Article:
In a survey conducted by the Economic Intelligence Unit, a sister company of the Economist, various countries were assessed for how they stacked up in terms of the quality of living for the years to come.
Taking a rough number of years uptil 2030, the time when infants born in 2013 will reach adulthood, the survey measured up various subjective opinions and objective determinants to rank countries for being the best or worst places to be born.
Amongst the facets of living considered were peoples opinions of how happy they were with their lives in a particular country, crime, trust in public institutions, health of family life, social and cultural characteristics, income per head, literacy, life expectancy, cost of living, etc.
Its interesting to note the changes that have taken place in the list for 2013, versus the list that was compiled in 1988. Countries such as the US, France, Germany, Italy and Japan have lost to smaller nations like Australia, Norway, Sweden, Denmark, Singapore, etc. Switzerland bagged a comfortable top spot in this ranking for 2013.
Whats notable is the decline of Asian economies, including the mighty China which has had global superpowers shifting in their seats with its astounding economic progress. However, these countries can be spared some flak given that the 1988 list comprised 50 countries, while the current list has a total of 80 countries that have been ranked.
The addition of countries such as Kuwait, Costa Rica, Slovenia, Cuba, Columbia, Peru, Croatia, Latvia, etc could also be responsible for pushing down the ranks of countries such as India and Pakistan. In 1988, Pakistan was amongst the top-50 countries to be born in, ranked at number 43, while India stood at an impressive 27. Today, Pakistan is ranked at a very low 75, while India has fallen down to 66.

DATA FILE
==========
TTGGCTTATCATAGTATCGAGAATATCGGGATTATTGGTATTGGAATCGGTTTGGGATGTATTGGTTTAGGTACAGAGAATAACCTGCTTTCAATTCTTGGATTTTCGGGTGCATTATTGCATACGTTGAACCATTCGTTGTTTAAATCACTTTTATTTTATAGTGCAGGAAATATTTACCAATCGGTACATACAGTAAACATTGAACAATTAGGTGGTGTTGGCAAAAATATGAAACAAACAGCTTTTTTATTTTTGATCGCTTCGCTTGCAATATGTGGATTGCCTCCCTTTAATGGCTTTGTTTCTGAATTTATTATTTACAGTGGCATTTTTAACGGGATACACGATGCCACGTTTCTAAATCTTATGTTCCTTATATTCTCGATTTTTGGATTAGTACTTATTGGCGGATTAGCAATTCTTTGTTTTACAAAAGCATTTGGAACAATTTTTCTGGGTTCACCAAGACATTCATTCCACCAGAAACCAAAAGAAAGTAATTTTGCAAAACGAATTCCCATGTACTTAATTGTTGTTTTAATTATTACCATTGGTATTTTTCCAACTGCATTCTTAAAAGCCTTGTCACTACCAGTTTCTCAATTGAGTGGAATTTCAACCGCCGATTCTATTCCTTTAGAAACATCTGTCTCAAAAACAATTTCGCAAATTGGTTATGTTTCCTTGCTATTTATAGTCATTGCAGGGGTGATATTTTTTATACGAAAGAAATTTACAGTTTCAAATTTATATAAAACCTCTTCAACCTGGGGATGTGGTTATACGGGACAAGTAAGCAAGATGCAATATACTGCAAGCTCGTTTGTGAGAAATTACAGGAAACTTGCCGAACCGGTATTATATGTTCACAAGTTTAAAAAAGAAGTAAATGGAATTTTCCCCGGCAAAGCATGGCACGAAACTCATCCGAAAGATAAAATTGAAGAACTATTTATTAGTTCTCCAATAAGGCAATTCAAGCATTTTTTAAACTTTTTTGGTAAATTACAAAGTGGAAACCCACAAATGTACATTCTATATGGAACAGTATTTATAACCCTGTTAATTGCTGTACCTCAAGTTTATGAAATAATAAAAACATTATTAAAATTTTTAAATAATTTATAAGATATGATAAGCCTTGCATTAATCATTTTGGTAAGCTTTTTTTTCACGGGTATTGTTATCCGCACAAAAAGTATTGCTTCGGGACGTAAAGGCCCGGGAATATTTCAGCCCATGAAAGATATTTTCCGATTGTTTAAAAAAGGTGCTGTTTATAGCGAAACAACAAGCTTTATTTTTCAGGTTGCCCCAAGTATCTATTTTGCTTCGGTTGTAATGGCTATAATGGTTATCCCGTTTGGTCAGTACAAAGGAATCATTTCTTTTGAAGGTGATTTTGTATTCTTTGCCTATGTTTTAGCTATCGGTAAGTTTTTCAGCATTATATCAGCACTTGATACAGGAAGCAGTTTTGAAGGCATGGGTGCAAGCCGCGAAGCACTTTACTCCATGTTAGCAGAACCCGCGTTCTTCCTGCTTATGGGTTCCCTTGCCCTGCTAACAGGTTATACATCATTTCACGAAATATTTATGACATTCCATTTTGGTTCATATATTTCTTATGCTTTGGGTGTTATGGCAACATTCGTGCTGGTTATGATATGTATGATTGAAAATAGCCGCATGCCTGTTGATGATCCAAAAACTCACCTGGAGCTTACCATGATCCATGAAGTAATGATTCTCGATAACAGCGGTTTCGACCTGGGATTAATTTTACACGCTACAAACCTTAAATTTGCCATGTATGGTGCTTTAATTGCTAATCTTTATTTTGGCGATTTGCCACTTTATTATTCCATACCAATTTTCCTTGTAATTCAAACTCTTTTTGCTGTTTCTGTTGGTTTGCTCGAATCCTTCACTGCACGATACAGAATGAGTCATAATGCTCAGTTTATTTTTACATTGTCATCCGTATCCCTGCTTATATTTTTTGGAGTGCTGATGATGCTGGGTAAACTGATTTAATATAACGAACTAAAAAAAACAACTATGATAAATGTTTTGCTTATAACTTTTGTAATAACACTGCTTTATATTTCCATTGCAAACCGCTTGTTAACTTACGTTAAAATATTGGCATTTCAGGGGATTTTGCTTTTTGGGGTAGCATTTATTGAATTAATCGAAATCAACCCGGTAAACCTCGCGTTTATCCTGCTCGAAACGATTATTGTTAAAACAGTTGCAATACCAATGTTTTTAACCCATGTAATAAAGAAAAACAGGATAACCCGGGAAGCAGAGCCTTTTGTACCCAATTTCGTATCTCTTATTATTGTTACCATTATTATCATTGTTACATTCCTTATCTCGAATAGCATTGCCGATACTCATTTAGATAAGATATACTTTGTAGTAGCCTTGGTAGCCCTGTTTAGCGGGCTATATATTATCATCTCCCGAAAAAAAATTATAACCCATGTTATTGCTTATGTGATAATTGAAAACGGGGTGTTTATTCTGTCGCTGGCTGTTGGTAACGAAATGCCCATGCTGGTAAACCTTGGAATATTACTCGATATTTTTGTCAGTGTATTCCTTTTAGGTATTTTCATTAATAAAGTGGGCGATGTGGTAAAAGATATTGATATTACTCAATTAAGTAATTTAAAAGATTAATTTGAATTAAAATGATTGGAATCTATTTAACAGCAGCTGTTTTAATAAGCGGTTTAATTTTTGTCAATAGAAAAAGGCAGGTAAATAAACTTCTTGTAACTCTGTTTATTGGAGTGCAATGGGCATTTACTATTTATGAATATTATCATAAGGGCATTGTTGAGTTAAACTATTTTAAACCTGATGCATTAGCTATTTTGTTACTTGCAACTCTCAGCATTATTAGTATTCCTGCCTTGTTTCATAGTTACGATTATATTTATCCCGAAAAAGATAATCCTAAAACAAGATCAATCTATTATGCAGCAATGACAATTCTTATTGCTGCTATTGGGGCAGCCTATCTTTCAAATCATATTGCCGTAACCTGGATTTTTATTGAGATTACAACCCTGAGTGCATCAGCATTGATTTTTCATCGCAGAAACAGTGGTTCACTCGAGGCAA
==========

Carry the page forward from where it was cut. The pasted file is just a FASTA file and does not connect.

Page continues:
Its interesting that while life expectancy, political freedom and income levels for most countries have gone up, suggesting improved living standards, the global economic crisis has led to many nations suffering from difficult problems such as unemployment and reduced social security benefits, leading to greater dissatisfaction and reduced personal security in the citizens. That explains the decline of countries such as big EU nations like Italy, France and Germany, and the US as far as these rankings go.
"We find that GDP per head alone explains some two thirds of the inter-country variation in life satisfaction, and the estimated relationship is linear," explains the Economist. So a countrys GDP per capita is one variable that speaks more than what generally meets the eye.
The rankings hold a lot for many economies to learn from. After all, its a measure of their potential in terms of what they have to offer for future generations.